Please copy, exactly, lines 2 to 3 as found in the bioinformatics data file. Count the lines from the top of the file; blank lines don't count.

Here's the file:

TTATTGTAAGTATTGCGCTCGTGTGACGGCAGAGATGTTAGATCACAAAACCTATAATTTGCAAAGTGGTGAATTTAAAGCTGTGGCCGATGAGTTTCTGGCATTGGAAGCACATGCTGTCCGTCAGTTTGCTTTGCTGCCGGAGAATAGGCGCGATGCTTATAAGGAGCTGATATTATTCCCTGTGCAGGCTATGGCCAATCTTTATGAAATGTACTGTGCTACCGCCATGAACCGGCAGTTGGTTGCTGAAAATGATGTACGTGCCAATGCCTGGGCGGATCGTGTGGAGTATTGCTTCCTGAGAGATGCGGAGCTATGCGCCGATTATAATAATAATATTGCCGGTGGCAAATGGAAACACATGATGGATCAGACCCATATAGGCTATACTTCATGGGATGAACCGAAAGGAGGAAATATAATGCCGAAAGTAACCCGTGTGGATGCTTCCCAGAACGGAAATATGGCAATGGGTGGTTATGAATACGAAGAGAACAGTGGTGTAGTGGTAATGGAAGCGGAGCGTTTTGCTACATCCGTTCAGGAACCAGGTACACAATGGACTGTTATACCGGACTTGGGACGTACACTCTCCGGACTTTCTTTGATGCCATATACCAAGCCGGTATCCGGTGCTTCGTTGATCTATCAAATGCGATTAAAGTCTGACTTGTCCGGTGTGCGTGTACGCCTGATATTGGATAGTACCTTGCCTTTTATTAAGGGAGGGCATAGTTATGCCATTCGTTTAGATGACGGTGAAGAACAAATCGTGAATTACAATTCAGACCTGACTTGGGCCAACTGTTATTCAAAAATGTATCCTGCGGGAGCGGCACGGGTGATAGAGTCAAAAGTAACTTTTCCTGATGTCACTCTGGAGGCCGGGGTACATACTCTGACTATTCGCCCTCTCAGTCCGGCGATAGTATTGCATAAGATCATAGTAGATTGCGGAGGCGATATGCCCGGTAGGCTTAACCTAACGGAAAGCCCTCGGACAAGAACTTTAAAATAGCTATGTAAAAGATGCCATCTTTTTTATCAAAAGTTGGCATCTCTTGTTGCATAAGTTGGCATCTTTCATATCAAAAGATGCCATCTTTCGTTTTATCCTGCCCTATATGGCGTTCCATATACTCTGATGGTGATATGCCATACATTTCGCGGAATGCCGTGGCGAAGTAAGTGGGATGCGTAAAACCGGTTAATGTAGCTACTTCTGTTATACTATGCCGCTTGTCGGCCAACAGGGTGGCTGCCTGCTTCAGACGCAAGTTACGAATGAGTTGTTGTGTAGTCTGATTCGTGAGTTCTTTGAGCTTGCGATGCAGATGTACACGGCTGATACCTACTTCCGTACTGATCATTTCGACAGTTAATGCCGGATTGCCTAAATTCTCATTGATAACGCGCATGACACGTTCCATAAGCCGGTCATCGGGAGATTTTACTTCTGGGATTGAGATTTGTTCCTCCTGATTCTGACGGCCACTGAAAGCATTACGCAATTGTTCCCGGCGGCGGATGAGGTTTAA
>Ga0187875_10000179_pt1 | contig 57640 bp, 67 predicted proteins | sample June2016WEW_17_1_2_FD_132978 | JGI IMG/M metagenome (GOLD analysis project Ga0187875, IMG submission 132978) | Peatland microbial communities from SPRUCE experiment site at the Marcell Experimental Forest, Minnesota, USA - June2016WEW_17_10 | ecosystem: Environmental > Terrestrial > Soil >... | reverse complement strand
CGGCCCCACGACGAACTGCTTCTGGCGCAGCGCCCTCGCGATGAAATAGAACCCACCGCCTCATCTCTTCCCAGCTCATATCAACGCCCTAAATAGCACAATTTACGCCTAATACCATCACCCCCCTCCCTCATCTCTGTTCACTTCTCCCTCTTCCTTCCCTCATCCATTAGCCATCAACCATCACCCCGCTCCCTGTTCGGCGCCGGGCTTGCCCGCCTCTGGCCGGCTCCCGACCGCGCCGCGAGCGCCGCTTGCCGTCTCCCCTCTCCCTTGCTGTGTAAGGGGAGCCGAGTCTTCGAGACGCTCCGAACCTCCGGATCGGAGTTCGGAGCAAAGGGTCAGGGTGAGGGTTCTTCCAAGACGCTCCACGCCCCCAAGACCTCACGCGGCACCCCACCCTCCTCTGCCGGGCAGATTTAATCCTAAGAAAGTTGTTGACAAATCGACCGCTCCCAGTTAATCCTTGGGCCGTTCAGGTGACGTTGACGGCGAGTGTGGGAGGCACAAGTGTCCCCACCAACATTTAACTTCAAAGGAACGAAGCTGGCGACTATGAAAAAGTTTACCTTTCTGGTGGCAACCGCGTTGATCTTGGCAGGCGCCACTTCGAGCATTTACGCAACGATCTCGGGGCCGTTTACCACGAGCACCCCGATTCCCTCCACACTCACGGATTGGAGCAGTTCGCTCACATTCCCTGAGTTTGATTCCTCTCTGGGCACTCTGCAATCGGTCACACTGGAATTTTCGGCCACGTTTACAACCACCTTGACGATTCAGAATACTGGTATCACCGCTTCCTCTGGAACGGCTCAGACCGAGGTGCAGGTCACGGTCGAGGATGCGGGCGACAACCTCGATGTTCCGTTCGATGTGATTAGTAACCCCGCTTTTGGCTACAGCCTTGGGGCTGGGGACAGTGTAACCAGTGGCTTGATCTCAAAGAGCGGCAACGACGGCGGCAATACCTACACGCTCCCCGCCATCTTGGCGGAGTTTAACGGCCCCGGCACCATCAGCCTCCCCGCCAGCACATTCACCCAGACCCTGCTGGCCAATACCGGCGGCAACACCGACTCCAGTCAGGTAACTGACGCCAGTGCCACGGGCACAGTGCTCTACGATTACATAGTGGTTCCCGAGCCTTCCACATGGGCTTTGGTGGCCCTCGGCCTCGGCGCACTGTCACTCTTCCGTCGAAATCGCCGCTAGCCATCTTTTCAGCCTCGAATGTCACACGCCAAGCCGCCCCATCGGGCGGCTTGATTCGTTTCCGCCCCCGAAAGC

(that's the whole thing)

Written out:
>Ga0187875_10000179_pt1 | contig 57640 bp, 67 predicted proteins | sample June2016WEW_17_1_2_FD_132978 | JGI IMG/M metagenome (GOLD analysis project Ga0187875, IMG submission 132978) | Peatland microbial communities from SPRUCE experiment site at the Marcell Experimental Forest, Minnesota, USA - June2016WEW_17_10 | ecosystem: Environmental > Terrestrial > Soil >... | reverse complement strand
CGGCCCCACGACGAACTGCTTCTGGCGCAGCGCCCTCGCGATGAAATAGAACCCACCGCCTCATCTCTTCCCAGCTCATATCAACGCCCTAAATAGCACAATTTACGCCTAATACCATCACCCCCCTCCCTCATCTCTGTTCACTTCTCCCTCTTCCTTCCCTCATCCATTAGCCATCAACCATCACCCCGCTCCCTGTTCGGCGCCGGGCTTGCCCGCCTCTGGCCGGCTCCCGACCGCGCCGCGAGCGCCGCTTGCCGTCTCCCCTCTCCCTTGCTGTGTAAGGGGAGCCGAGTCTTCGAGACGCTCCGAACCTCCGGATCGGAGTTCGGAGCAAAGGGTCAGGGTGAGGGTTCTTCCAAGACGCTCCACGCCCCCAAGACCTCACGCGGCACCCCACCCTCCTCTGCCGGGCAGATTTAATCCTAAGAAAGTTGTTGACAAATCGACCGCTCCCAGTTAATCCTTGGGCCGTTCAGGTGACGTTGACGGCGAGTGTGGGAGGCACAAGTGTCCCCACCAACATTTAACTTCAAAGGAACGAAGCTGGCGACTATGAAAAAGTTTACCTTTCTGGTGGCAACCGCGTTGATCTTGGCAGGCGCCACTTCGAGCATTTACGCAACGATCTCGGGGCCGTTTACCACGAGCACCCCGATTCCCTCCACACTCACGGATTGGAGCAGTTCGCTCACATTCCCTGAGTTTGATTCCTCTCTGGGCACTCTGCAATCGGTCACACTGGAATTTTCGGCCACGTTTACAACCACCTTGACGATTCAGAATACTGGTATCACCGCTTCCTCTGGAACGGCTCAGACCGAGGTGCAGGTCACGGTCGAGGATGCGGGCGACAACCTCGATGTTCCGTTCGATGTGATTAGTAACCCCGCTTTTGGCTACAGCCTTGGGGCTGGGGACAGTGTAACCAGTGGCTTGATCTCAAAGAGCGGCAACGACGGCGGCAATACCTACACGCTCCCCGCCATCTTGGCGGAGTTTAACGGCCCCGGCACCATCAGCCTCCCCGCCAGCACATTCACCCAGACCCTGCTGGCCAATACCGGCGGCAACACCGACTCCAGTCAGGTAACTGACGCCAGTGCCACGGGCACAGTGCTCTACGATTACATAGTGGTTCCCGAGCCTTCCACATGGGCTTTGGTGGCCCTCGGCCTCGGCGCACTGTCACTCTTCCGTCGAAATCGCCGCTAGCCATCTTTTCAGCCTCGAATGTCACACGCCAAGCCGCCCCATCGGGCGGCTTGATTCGTTTCCGCCCCCGAAAGC